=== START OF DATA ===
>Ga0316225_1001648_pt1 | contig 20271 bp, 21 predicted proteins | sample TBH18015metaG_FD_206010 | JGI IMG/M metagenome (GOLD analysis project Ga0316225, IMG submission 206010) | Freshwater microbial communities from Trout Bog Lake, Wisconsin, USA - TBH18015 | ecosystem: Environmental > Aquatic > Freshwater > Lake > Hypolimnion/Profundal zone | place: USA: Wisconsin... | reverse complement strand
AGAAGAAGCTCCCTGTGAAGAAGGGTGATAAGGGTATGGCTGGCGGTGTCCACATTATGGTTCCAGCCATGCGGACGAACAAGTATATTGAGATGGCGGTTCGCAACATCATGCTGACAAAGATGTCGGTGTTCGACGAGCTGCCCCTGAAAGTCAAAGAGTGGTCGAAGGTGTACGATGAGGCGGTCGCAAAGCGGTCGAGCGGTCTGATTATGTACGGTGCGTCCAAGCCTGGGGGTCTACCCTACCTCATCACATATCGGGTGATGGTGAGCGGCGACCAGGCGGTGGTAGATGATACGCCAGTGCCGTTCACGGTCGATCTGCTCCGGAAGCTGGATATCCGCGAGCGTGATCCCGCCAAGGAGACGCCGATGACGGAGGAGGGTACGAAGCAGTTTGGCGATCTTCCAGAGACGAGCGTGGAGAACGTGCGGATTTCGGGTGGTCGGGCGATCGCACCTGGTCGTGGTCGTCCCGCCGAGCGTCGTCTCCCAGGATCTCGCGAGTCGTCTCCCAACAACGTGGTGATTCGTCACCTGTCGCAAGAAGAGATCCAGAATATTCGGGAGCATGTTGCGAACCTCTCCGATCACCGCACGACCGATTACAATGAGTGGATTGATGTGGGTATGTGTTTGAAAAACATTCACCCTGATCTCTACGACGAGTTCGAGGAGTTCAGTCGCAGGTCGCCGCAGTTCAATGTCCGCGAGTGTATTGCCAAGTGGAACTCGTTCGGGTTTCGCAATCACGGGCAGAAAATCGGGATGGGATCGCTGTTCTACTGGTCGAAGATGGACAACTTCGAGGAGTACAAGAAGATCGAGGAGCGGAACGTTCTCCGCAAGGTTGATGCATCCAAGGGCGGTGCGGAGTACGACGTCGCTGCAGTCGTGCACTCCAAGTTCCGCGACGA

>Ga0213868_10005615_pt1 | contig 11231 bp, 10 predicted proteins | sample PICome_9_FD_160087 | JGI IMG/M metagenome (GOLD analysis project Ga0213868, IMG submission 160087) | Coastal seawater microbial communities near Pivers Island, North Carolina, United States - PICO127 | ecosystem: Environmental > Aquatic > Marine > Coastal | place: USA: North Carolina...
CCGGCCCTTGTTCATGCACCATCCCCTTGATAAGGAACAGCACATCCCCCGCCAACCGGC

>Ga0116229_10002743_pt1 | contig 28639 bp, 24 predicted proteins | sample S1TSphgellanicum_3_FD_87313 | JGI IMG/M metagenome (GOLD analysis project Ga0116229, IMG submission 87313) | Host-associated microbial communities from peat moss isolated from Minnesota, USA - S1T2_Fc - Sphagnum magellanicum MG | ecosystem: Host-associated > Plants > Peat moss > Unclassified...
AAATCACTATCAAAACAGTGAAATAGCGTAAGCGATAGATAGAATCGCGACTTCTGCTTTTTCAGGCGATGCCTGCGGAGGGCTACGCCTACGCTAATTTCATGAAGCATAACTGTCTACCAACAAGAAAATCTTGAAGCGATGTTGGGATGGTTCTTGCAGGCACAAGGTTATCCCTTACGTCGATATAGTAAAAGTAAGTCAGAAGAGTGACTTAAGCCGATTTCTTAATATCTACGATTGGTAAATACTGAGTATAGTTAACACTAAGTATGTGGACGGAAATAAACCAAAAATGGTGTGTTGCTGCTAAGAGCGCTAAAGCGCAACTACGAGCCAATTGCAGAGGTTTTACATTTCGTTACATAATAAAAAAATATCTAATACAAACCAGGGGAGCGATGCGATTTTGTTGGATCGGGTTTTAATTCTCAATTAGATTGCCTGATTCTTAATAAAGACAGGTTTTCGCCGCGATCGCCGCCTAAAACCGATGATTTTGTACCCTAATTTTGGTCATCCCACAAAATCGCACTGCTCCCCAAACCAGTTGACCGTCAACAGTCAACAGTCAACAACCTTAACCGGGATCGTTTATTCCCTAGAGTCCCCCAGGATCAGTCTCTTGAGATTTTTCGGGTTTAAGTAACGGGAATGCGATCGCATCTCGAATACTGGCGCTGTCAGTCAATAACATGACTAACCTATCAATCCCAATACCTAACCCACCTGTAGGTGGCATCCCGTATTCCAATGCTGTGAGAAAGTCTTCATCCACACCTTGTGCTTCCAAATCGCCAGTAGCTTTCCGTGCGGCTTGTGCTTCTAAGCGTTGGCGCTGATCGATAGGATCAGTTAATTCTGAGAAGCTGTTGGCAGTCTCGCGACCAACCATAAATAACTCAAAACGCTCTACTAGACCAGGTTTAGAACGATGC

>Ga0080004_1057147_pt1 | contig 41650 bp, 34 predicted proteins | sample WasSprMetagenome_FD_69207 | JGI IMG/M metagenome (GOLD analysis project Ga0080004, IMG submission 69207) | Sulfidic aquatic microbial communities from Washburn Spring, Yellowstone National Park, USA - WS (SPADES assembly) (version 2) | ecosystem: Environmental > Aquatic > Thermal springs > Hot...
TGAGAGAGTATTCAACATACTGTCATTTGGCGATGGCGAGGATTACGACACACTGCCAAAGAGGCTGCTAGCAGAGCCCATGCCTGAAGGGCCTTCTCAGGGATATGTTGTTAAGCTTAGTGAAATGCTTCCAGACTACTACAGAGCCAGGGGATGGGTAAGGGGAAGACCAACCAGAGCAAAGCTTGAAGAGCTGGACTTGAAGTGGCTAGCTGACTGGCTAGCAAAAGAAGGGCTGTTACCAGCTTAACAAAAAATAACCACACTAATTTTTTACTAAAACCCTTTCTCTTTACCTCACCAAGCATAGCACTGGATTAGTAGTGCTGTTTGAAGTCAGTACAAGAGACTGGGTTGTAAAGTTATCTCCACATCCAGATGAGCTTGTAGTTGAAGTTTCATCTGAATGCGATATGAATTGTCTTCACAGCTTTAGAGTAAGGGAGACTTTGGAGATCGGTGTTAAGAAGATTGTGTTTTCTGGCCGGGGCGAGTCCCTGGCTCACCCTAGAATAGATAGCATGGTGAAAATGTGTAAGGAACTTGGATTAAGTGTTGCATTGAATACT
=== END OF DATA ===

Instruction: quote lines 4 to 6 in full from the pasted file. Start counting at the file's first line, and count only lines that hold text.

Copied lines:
CCGGCCCTTGTTCATGCACCATCCCCTTGATAAGGAACAGCACATCCCCCGCCAACCGGC

>Ga0116229_10002743_pt1 | contig 28639 bp, 24 predicted proteins | sample S1TSphgellanicum_3_FD_87313 | JGI IMG/M metagenome (GOLD analysis project Ga0116229, IMG submission 87313) | Host-associated microbial communities from peat moss isolated from Minnesota, USA - S1T2_Fc - Sphagnum magellanicum MG | ecosystem: Host-associated > Plants > Peat moss > Unclassified...
AAATCACTATCAAAACAGTGAAATAGCGTAAGCGATAGATAGAATCGCGACTTCTGCTTTTTCAGGCGATGCCTGCGGAGGGCTACGCCTACGCTAATTTCATGAAGCATAACTGTCTACCAACAAGAAAATCTTGAAGCGATGTTGGGATGGTTCTTGCAGGCACAAGGTTATCCCTTACGTCGATATAGTAAAAGTAAGTCAGAAGAGTGACTTAAGCCGATTTCTTAATATCTACGATTGGTAAATACTGAGTATAGTTAACACTAAGTATGTGGACGGAAATAAACCAAAAATGGTGTGTTGCTGCTAAGAGCGCTAAAGCGCAACTACGAGCCAATTGCAGAGGTTTTACATTTCGTTACATAATAAAAAAATATCTAATACAAACCAGGGGAGCGATGCGATTTTGTTGGATCGGGTTTTAATTCTCAATTAGATTGCCTGATTCTTAATAAAGACAGGTTTTCGCCGCGATCGCCGCCTAAAACCGATGATTTTGTACCCTAATTTTGGTCATCCCACAAAATCGCACTGCTCCCCAAACCAGTTGACCGTCAACAGTCAACAGTCAACAACCTTAACCGGGATCGTTTATTCCCTAGAGTCCCCCAGGATCAGTCTCTTGAGATTTTTCGGGTTTAAGTAACGGGAATGCGATCGCATCTCGAATACTGGCGCTGTCAGTCAATAACATGACTAACCTATCAATCCCAATACCTAACCCACCTGTAGGTGGCATCCCGTATTCCAATGCTGTGAGAAAGTCTTCATCCACACCTTGTGCTTCCAAATCGCCAGTAGCTTTCCGTGCGGCTTGTGCTTCTAAGCGTTGGCGCTGATCGATAGGATCAGTTAATTCTGAGAAGCTGTTGGCAGTCTCGCGACCAACCATAAATAACTCAAAACGCTCTACTAGACCAGGTTTAGAACGATGC